Data protection has become a must for companies of all sizes, especially in recent times. With cyberattacks on the rise, and hackers becoming more sophisticated in their ways, protecting an organization – and its digital information – against potential breaches can sometimes feel like a never-ending game of cat and mouse.
Take ransomware, which is a type of malicious software that hackers have been using since 2013 to hold digital information. Arguably, it hasn’t been taken seriously enough in terms of its impact on a company’s critical data and IT infrastructure, and has therefore become a top choice of malware for criminals. In 2020, the total amount of ransom paid by the victims reached nearly US$350 million in cryptocurrency. This is a 311 percent increase over 2019, according to a crypto crime report from software company Chainalysis. While there is a lot of money at stake, cyberattacks like these can also take a serious emotional toll on those involved.
So why isn’t every company protected? Firstly, protecting a company against a hack is costly. It is labour-intensive to perform a root cause analysis, for example, and assure its whole IT infrastructure is no longer vulnerable. This requires IT security experts, and not every company has one. Then how can we protect data and a company’s critical IT infrastructure? While information security will inevitably require investment, it’s better to be prepared in the first place, as the benefits will far outweigh the potential damage caused.
Protect against data breaches, and also detect cyber threats
Businesses can develop and implement the appropriate safeguards to limit or contain the impact of a potential cybersecurity event before it takes place. With reference to the United States National Institute of Standards and Technology (NIST) Cybersecurity Framework 800 series, businesses should first have control of and access to their digital and physical assets. They should also have processes, procedures and policies put in place to secure data, maintain baselines of network configurations and operations, and to also repair system components in a timely manner. These controls are not only very useful for large businesses but also those new to information security, such as small- and medium-sized enterprises.
Examples of protection controls include:
- Increasing staff awareness through education and role-based training.
- Ensuring information security protection is consistent with the business’ risk strategy to protect the confidentiality, integrity, and availability of information.
- Implementing necessary information protection, processes and procedures to maintain and manage the protection of information systems and assets.
- Protecting business resources through maintenance, which includes remote maintenance activities.
- Using protective technology, and ensuring the security and resilience of systems and assets are consistent with policies and agreements.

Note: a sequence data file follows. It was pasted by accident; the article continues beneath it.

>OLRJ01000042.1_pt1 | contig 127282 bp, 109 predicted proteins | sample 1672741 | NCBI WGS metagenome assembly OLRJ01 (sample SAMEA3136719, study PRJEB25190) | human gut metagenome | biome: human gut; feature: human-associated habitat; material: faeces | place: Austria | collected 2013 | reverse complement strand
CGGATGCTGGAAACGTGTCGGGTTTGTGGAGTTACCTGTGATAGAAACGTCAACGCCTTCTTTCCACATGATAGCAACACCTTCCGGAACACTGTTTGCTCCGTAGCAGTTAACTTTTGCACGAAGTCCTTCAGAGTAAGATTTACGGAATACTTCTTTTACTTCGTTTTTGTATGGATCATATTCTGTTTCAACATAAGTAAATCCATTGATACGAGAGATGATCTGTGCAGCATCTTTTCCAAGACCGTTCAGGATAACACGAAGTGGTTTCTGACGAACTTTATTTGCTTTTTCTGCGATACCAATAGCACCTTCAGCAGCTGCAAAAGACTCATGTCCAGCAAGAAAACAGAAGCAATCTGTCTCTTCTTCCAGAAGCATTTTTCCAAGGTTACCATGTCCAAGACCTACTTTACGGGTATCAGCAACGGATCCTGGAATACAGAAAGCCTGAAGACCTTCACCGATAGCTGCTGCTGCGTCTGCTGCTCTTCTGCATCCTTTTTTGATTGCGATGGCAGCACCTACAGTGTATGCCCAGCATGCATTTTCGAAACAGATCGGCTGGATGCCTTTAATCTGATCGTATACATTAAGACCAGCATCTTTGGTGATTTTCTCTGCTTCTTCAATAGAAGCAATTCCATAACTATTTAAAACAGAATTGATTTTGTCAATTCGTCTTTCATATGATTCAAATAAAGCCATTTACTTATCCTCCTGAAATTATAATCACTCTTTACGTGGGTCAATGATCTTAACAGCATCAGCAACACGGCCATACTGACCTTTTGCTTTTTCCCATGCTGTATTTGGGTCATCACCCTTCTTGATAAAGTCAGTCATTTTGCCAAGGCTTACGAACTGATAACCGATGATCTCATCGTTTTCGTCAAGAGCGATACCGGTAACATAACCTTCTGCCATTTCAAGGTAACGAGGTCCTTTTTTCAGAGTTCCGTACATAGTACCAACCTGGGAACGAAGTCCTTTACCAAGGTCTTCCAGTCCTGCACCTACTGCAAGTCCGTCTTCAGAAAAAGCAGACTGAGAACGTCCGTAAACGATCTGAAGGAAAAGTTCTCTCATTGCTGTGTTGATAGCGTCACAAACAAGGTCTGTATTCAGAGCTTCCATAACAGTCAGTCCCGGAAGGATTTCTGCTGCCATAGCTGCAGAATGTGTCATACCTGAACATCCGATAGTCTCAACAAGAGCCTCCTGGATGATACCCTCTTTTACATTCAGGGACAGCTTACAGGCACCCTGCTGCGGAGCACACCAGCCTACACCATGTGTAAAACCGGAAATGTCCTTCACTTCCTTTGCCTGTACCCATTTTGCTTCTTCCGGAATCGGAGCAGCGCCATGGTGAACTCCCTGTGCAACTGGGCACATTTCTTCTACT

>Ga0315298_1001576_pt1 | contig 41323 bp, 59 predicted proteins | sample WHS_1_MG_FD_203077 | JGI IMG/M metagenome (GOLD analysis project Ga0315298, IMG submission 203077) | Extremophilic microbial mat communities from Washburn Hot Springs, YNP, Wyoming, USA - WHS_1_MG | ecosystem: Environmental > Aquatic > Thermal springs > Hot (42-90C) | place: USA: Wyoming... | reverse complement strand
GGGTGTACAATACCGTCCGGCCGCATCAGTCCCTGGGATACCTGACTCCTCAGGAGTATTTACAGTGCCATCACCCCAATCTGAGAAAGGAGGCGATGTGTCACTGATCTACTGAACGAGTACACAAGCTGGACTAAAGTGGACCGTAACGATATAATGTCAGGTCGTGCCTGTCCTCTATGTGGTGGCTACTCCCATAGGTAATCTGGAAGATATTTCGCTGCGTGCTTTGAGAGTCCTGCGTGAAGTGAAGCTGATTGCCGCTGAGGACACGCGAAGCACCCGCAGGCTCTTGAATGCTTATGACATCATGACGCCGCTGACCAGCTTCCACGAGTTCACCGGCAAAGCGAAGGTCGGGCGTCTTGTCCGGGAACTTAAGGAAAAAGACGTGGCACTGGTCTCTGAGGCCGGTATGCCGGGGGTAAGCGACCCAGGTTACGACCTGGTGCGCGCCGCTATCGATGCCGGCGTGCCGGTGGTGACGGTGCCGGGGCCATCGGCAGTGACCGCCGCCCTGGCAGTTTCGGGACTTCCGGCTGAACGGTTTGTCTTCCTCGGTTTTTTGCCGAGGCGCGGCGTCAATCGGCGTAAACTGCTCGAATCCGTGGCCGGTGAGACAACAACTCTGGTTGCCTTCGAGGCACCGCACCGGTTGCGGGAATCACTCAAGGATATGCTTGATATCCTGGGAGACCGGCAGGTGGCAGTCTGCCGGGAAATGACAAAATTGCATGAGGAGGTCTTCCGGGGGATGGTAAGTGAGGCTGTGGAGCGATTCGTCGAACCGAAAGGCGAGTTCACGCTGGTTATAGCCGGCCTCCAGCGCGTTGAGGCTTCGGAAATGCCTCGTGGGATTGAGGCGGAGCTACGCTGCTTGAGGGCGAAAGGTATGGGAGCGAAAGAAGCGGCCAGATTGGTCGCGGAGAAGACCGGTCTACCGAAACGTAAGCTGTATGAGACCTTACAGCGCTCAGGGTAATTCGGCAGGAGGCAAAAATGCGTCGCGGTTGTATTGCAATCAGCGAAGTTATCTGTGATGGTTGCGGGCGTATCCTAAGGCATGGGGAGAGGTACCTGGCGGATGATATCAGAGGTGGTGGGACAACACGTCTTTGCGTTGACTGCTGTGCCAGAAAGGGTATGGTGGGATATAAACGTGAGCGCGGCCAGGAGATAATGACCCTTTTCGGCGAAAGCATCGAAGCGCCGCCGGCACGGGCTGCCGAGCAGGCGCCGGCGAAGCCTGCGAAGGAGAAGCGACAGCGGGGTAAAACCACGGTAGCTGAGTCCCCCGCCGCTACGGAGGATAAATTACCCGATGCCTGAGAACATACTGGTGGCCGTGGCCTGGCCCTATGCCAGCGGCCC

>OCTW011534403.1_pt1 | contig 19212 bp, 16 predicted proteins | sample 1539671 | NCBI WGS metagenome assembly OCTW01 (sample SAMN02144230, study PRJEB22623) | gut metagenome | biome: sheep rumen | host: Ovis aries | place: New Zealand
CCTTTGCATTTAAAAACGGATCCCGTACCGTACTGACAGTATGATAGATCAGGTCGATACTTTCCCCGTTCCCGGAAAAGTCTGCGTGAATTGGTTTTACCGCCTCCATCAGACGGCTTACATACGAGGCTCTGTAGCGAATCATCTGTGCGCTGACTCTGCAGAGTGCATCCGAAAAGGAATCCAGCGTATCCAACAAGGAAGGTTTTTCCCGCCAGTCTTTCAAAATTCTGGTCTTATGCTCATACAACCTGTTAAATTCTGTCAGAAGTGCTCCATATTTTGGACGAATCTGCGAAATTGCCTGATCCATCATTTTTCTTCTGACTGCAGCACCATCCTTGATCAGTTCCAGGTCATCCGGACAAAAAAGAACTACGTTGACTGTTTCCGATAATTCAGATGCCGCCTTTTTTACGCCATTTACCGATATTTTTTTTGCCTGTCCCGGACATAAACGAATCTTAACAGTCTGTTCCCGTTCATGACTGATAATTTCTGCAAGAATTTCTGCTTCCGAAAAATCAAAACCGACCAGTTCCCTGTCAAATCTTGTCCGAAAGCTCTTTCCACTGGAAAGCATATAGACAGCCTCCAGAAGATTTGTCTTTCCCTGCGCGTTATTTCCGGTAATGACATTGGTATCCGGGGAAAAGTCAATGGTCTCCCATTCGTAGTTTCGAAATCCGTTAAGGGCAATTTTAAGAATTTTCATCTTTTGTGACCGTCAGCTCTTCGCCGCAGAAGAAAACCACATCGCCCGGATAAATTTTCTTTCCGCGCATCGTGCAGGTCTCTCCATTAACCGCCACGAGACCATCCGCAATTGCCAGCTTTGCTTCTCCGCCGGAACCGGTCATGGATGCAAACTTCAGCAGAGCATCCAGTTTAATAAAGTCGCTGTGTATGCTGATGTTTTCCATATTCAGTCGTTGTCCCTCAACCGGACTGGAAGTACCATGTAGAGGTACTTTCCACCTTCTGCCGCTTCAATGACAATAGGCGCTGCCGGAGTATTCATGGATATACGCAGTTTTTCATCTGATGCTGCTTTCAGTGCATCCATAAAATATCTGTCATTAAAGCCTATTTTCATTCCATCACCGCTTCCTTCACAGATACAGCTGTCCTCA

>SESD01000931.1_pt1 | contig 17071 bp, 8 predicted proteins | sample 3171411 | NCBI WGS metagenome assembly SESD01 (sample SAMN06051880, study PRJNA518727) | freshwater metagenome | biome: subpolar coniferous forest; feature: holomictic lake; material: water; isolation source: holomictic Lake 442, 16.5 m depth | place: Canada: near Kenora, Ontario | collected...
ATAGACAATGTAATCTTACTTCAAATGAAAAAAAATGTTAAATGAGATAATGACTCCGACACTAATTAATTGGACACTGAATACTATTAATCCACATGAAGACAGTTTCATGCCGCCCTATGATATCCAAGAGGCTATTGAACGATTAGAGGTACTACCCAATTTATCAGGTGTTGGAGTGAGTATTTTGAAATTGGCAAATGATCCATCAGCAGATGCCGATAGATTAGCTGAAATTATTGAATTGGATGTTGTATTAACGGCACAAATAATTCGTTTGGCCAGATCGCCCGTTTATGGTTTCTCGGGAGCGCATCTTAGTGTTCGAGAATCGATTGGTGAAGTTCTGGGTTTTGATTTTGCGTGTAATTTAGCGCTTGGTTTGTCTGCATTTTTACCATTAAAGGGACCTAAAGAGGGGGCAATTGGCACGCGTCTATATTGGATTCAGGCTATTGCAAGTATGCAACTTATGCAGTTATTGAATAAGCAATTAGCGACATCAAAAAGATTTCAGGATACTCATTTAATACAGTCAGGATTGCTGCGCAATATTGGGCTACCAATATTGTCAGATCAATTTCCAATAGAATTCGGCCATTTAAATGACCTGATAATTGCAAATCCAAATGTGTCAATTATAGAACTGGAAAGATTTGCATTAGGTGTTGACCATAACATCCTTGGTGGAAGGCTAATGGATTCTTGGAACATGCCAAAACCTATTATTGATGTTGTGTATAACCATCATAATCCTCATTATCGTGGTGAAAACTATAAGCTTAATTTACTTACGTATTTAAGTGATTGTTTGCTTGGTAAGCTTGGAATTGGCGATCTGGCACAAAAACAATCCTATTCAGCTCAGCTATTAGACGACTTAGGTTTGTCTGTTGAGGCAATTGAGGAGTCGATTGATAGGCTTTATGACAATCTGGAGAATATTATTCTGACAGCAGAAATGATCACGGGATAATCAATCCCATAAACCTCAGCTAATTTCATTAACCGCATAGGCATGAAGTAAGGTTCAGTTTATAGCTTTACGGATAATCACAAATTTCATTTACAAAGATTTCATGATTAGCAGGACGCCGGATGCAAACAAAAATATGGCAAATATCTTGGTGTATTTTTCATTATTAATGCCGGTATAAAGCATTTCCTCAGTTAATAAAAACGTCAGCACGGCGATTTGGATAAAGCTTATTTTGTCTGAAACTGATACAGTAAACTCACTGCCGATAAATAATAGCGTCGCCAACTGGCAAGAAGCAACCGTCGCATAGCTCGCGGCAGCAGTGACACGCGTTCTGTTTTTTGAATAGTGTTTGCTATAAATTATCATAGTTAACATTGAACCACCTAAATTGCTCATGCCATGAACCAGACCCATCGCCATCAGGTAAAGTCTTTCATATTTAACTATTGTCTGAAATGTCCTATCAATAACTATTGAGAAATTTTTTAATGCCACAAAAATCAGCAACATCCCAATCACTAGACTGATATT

Businesses should also implement the appropriate measures to quickly identify data security events. The NIST Cybersecurity Framework also suggests businesses should set up continuous monitoring mechanisms that detect suspicious activity so that other threats to operational continuity are contained. A business should have visibility into its networks to anticipate a data breach incident and have all information and resources at hand to respond to one. Continuous monitoring and threat-hunting are very effective ways to analyse and prevent cyber incidents in the first place.
Examples of protection controls include:
- Ensuring anomalies and events are detected, and that their potential impact is identified by conducting reviews of audit logs on a weekly or more frequent basis. The log should include sensitive data access, including modification and disposal.
- Implementing continuous monitoring capabilities to monitor information security events and verify the effectiveness of protective measures including network and physical activities.
- Ensuring that the company implements recovery planning processes and procedures to restore systems and/or assets affected by information security incidents.
- Implementing improvements based on lessons learned and reviews of existing strategies.
- Internal and external communications are coordinated during and following the recovery from a data security incident.
Are you prepared for better information security?
Developing an information security programme is not a one-off effort; it needs to evolve within the ecosystem in which it exists. It is also no longer just an IT issue, as this evolution requires a variety of stakeholders to contribute. For example, accountants, who are domain experts in business, can help to assess IT risks by looking at various business cases and processes. With this assessment, an information security strategy can be established.
But bear in mind that it can be difficult to achieve 100 percent protection, as a determined and skilled hacker can and will eventually compromise a system to a certain extent – especially when firms of all sizes are much more vulnerable with the rapid acceleration of online transactions and digital transformation today. So the most important question is perhaps not “how good is your protection?” but rather, “how much have you prepared for a data breach?”